Stonehenge Complete

Stonehenge Complete

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  • Hardback | 296 pages
  • 166.9 x 231.9 x 28.2mm | 716.67g
  • 22 Jun 1983
  • Thames & Hudson Ltd
  • London
  • 200ill.(18col.).55M.
  • 0500050430
  • 9780500050439

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Review text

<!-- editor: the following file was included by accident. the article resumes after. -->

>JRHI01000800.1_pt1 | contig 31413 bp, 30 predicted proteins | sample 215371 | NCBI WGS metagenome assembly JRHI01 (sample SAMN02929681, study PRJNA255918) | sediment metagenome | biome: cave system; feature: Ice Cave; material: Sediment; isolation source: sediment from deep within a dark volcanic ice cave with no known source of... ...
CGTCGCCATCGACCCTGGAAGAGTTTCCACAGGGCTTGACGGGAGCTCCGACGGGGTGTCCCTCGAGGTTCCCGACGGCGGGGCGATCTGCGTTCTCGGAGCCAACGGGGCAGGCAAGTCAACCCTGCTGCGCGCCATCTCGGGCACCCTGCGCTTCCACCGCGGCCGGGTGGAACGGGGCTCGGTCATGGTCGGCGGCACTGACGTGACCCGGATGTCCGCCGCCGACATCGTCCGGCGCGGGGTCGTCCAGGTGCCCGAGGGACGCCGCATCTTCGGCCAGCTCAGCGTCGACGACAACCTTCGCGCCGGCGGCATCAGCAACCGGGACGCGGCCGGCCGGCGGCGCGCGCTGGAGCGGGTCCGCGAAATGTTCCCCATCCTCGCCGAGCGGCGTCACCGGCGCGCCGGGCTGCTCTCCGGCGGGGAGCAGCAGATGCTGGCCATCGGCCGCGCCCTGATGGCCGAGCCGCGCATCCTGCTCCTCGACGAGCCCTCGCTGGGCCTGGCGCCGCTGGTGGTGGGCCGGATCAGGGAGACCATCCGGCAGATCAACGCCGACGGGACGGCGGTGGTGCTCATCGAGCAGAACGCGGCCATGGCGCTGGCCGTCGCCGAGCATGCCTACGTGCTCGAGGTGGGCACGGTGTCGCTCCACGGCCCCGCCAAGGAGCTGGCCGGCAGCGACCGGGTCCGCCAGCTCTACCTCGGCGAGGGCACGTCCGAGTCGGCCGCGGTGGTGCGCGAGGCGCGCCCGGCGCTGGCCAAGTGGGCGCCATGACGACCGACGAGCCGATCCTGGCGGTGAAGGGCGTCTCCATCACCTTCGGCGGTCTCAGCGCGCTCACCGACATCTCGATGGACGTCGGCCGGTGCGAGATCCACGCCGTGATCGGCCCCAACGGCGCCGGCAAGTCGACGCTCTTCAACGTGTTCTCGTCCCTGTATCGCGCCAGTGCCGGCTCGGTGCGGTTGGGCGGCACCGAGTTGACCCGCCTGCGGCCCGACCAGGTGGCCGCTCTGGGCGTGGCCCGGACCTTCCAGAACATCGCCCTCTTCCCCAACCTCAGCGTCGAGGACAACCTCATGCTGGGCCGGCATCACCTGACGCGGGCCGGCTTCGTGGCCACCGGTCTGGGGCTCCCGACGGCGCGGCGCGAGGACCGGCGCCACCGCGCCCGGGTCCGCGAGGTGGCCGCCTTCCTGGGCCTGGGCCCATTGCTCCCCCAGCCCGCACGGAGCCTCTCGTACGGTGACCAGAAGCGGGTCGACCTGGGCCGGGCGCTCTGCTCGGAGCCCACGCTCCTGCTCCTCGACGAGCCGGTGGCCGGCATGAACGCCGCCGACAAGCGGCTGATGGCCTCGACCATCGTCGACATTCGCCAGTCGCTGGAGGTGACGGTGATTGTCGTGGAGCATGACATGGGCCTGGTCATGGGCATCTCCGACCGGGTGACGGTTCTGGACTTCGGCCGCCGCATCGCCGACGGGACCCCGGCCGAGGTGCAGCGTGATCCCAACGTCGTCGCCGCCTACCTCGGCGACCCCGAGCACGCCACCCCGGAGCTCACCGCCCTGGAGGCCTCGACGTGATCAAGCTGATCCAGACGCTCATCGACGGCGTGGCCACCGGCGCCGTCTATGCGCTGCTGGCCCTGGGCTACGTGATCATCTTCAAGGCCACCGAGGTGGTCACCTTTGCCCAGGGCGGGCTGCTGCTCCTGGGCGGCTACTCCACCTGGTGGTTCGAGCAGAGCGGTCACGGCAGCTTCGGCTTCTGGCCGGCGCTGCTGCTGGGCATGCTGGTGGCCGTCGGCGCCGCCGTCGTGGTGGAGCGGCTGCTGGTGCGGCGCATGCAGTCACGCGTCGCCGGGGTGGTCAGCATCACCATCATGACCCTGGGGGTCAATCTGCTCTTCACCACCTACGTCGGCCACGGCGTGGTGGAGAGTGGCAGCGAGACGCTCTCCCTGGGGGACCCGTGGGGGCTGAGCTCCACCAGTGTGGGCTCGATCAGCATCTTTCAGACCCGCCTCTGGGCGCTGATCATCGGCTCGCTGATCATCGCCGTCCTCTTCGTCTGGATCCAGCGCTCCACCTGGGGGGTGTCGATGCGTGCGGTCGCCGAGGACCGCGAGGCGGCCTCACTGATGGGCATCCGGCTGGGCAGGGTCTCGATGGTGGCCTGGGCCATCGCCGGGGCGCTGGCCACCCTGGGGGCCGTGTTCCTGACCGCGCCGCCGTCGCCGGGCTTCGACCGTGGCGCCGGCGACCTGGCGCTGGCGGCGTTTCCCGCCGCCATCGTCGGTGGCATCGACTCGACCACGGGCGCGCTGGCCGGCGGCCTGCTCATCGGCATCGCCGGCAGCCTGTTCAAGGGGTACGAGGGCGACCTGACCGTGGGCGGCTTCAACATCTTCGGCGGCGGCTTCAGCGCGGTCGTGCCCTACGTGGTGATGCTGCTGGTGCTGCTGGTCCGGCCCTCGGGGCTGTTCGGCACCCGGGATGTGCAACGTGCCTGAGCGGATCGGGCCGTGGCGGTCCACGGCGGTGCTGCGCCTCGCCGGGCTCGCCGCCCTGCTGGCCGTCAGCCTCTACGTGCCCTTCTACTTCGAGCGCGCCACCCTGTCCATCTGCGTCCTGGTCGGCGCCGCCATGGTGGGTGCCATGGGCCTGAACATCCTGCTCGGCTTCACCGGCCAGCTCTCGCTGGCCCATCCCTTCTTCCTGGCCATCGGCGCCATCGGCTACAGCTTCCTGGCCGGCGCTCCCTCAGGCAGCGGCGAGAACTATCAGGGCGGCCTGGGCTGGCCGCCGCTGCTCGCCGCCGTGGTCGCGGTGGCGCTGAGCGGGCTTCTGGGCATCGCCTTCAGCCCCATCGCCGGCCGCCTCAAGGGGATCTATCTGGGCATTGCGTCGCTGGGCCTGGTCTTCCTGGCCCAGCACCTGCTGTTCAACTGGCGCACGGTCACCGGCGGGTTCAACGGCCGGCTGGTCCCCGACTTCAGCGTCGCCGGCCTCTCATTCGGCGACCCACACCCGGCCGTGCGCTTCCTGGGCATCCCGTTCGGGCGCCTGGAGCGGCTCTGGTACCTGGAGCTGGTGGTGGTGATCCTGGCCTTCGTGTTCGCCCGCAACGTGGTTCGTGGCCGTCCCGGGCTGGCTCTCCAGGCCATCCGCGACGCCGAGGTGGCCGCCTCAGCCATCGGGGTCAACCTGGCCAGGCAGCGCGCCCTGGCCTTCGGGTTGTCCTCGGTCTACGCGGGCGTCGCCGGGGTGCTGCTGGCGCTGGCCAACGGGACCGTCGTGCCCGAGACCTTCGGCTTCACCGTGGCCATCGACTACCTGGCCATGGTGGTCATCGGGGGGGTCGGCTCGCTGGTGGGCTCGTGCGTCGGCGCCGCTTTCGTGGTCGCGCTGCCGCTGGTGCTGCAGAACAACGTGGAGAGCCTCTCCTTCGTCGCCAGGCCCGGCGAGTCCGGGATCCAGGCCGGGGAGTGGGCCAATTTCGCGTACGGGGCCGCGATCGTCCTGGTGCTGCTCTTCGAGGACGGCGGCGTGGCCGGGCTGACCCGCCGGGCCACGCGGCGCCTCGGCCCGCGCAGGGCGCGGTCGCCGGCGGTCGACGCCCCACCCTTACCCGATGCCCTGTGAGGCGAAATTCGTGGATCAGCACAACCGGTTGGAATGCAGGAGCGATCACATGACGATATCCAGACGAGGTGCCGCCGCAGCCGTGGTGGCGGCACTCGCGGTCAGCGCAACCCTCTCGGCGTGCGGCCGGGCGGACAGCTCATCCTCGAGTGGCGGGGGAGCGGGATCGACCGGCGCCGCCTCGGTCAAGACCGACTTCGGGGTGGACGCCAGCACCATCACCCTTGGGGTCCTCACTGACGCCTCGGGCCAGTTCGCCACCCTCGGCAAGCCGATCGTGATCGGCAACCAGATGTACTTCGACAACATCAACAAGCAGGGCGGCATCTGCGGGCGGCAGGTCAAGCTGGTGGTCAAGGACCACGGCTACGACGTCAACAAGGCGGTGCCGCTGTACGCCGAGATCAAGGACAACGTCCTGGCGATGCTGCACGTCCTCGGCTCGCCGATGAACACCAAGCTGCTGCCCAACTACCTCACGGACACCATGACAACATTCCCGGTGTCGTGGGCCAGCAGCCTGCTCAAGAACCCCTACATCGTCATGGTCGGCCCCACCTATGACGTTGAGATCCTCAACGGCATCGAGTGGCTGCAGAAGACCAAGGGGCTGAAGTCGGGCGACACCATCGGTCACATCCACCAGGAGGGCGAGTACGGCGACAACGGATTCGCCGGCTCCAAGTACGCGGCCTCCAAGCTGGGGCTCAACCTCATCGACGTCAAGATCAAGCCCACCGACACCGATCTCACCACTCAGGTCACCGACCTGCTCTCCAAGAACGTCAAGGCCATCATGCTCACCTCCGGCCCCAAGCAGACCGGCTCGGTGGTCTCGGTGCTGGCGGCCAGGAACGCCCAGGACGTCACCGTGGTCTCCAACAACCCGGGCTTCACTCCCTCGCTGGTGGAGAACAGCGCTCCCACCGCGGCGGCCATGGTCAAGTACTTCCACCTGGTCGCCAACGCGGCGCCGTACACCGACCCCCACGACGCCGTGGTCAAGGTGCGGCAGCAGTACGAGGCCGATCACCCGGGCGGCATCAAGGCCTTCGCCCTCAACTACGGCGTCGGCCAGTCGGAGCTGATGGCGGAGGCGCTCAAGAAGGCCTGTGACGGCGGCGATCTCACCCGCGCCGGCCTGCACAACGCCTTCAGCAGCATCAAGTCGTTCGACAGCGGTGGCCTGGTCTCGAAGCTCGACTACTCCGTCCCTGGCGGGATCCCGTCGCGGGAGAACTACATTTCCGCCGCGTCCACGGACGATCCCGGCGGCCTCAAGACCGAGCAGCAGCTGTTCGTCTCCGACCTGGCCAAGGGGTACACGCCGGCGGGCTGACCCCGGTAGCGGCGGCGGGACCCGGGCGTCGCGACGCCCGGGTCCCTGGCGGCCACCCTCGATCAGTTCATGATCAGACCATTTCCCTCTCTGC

A meticulous, abundantly illustrated chronology of the Stonehenge legend that goes far to explain the peculiar fascination the ruins hold for people of the British Isles. Under review is not just the Druid revival and new astronomical interest, but a much older and continuous history of links with giants, with Merlin and Arthurian legend, with the folklore of healing, battle, sacrifice, and miracle. At times Stonehenge has been considered temple, throne, tomb, theater, or trophy; it has been attributed to Romans, Greeks, Phoenicians, Beaker Folk, Mycenaeans, and of course Druids. "Stonehenge in the 1980s," concludes the archaeologist author, "comes in a great many more than fifty-seven varieties." Like Troy, Stonehenge is now considered to be a succession of buildings and artifacts dating back as far as 3100 B.C. The "true" Stonehenge was probably completed around 2000 B.C. with the huge sarsen stones and lintels in horseshoe configuration and an outer circle of smaller stones. It is known that the sarsens were dragged from Avebury (probably by sledge), and the bluestones from Wales, to be set up in a flat chalkland. "These alien materials were moreover used perversely in a wooden method of construction literally translated into stone. The whole venture is wrongheaded and shows a deep obstinacy of attitude which might be said to be the strongest of all British national traits." These wry remarks, along with fresh thoughts on prehistoric methods of analysis, enhance the book's surpassing scholarship. Essential for serious enthusiasts. (Kirkus Reviews)

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